Creditors in Tucson’s Chapter 11 bankruptcy case are being asked to approve a reorganization plan that involves at least $20 million for the settlement trust, said Fred Allison, director of community relations for the Diocese of Tucson. That total will increase by about $3 million after the sale of diocesan property and perhaps more depending on one of the insurance companies involved, Allison said.
The 76 parishes in Tucson also have kicked in $2 million for the settlement trust, said Michael McGrath, an attorney representing the Committee of Parishes and Parishioners. Most of the churches in the Tucson Diocese don’t have extra money, he said, but some will conduct fund-raisers. The few parishes that have the cash will lend money to poor churches so that everyone can be part of the resolution, he said. In 2002, the Tucson parishes also lent the diocese $5 million to finance a litigation settlement.
All the parties involved, including the victims, didn’t want to waste money on litigation, McGrath said. “In solvency situations, taking what limited resources there are and using those to pay lawyers to fight is a good way to exhaust those resources,” he said.
McGrath doesn’t believe his clients – the parishes – are liable for the abuse, but “rather than having a big passion play on stage, we focused on compensating people who have been hurt and keeping the parishes and the diocese as separate entities that can fund the recovery.”
While some believe the best-case scenario for the Spokane parishes would be for Judge Williams to rule they are separate from the diocese, this could create problems for individual churches, particularly those who have had an abusive priest working in their parish. Tim Kosnoff, a Seattle attorney representing many of the abuse victims, said that if a judge were to support the diocese’s argument, “we’d turn around and name the parishes (in a lawsuit). … Some of the parishes would be subject to claims.”
In Tucson, victims of clergy abuse not only sued the diocese, but also 10 individual churches where the alleged molestations occurred. But now, because the parishes are pitching in their own money for the settlement trust, the proposed reorganization plan would prevent future claimants from directly suing the churches, McGrath said. Those victims would be directed toward a pool of money reserved specifically for those who come forward with allegations of abuse after the bankruptcy proceedings.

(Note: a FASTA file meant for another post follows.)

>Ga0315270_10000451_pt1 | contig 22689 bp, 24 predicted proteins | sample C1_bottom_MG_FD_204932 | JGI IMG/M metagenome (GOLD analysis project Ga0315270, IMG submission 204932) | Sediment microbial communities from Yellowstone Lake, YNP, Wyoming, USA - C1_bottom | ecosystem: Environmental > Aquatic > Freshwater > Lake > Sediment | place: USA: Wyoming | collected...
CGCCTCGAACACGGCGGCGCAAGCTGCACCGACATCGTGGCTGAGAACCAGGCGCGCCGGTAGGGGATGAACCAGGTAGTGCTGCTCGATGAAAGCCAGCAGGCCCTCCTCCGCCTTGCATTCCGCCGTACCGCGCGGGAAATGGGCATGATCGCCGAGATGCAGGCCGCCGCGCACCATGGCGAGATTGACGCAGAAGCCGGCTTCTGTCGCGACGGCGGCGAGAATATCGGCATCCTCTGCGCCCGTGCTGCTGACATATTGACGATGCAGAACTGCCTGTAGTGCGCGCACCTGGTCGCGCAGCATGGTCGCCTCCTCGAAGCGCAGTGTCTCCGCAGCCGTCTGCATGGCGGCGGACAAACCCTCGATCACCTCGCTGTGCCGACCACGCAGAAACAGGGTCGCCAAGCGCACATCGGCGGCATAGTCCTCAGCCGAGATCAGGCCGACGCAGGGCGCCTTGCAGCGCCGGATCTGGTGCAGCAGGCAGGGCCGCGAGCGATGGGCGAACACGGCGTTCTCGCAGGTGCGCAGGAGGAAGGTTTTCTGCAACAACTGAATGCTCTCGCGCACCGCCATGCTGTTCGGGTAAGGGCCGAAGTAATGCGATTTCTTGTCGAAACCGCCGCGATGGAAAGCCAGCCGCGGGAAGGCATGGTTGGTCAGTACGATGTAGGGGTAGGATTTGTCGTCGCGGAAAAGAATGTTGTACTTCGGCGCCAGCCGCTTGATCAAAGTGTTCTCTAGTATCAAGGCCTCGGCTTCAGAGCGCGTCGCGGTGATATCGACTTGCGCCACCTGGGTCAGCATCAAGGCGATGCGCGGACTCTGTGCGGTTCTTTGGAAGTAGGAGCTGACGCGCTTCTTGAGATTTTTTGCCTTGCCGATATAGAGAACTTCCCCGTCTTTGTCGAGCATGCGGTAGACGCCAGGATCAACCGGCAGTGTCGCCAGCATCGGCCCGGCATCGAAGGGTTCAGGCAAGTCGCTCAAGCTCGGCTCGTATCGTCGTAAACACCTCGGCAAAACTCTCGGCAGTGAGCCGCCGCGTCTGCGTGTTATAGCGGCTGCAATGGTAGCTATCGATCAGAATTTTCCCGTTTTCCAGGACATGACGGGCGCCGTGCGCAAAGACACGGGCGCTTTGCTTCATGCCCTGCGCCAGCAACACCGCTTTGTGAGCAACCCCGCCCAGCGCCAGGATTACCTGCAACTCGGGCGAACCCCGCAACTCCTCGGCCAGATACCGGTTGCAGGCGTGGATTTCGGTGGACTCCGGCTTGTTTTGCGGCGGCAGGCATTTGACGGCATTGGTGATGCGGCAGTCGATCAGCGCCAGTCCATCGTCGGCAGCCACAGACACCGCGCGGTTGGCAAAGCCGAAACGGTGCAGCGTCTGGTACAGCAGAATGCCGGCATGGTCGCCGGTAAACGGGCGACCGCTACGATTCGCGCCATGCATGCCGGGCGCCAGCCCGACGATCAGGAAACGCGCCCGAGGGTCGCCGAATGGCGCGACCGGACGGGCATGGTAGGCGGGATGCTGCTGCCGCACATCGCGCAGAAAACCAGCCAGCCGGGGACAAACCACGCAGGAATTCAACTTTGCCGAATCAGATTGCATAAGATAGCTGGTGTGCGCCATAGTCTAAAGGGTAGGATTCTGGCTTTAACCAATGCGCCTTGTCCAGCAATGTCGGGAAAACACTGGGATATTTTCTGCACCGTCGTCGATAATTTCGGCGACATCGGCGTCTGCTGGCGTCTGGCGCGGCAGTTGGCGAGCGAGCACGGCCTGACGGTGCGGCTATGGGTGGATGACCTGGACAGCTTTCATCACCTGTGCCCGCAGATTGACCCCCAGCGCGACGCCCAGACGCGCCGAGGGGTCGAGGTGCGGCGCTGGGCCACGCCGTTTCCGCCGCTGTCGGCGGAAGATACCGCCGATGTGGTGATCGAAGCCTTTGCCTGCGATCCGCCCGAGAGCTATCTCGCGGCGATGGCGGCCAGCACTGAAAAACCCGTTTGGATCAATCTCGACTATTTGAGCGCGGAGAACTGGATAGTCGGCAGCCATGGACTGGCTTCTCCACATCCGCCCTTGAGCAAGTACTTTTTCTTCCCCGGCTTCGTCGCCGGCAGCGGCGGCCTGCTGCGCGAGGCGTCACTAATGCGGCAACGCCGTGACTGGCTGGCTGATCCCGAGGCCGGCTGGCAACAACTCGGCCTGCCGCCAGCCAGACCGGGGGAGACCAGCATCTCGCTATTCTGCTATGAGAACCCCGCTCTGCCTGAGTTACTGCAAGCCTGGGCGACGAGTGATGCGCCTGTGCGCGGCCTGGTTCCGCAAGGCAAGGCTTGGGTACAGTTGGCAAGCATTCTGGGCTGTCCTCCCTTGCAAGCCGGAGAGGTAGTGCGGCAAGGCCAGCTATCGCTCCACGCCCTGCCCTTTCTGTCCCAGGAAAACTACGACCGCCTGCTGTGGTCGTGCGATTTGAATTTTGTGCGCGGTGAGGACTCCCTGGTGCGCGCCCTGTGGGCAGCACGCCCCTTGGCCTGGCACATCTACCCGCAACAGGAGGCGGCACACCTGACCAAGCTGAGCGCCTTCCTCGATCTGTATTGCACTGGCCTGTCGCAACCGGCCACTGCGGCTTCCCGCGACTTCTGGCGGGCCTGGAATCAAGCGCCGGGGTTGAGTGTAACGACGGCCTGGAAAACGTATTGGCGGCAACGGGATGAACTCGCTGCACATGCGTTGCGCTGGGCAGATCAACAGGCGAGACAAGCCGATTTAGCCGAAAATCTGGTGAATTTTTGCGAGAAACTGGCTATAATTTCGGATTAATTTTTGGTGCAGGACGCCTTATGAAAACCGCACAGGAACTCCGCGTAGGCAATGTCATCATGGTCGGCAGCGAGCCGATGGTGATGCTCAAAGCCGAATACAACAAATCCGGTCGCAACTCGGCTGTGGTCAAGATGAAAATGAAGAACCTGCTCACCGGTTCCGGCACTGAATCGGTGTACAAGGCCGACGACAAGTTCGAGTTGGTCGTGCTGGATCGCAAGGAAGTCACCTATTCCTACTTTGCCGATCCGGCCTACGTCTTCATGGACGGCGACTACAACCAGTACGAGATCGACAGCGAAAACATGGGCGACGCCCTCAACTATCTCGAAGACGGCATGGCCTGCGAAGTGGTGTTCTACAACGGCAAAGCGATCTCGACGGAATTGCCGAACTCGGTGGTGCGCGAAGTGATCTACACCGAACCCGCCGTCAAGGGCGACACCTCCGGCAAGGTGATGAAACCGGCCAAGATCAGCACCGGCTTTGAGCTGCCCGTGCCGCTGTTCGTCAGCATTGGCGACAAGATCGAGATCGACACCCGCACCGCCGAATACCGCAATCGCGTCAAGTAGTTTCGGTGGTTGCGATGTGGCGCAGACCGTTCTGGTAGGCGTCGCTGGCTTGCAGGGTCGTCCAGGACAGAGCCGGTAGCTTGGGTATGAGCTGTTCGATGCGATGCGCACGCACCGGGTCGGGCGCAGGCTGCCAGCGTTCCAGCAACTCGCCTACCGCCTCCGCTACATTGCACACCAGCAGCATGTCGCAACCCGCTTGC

It’s possible that a similar settlement plan could be obtained in Spokane through insurance, through a sale of property that would not interfere with the mission of the Catholic Church and through a loan, which would have to be repaid by voluntary contributions, Hailey said. That plan would also need approval from the people who would donate the money.
Hailey said he believes parishioners would be willing to contribute to a settlement, but the amount would have to be “reasonable and fair” to all parties involved. The challenge, he said, is that the thousands of parishioners in this diocese would have different opinions on defining fair and within their means. So, too, would the more than 60 victims of clergy sexual abuse. But if settlement talks were possible, the Association of Parishes would discuss the issue and ask pastors and lay members how much parish members can to give, Hailey said.
“No one anticipated that the cost of bankruptcy would create a worse problem than the one it intended to solve,” he said. At this point, any resolution “will require compromises on all sides.”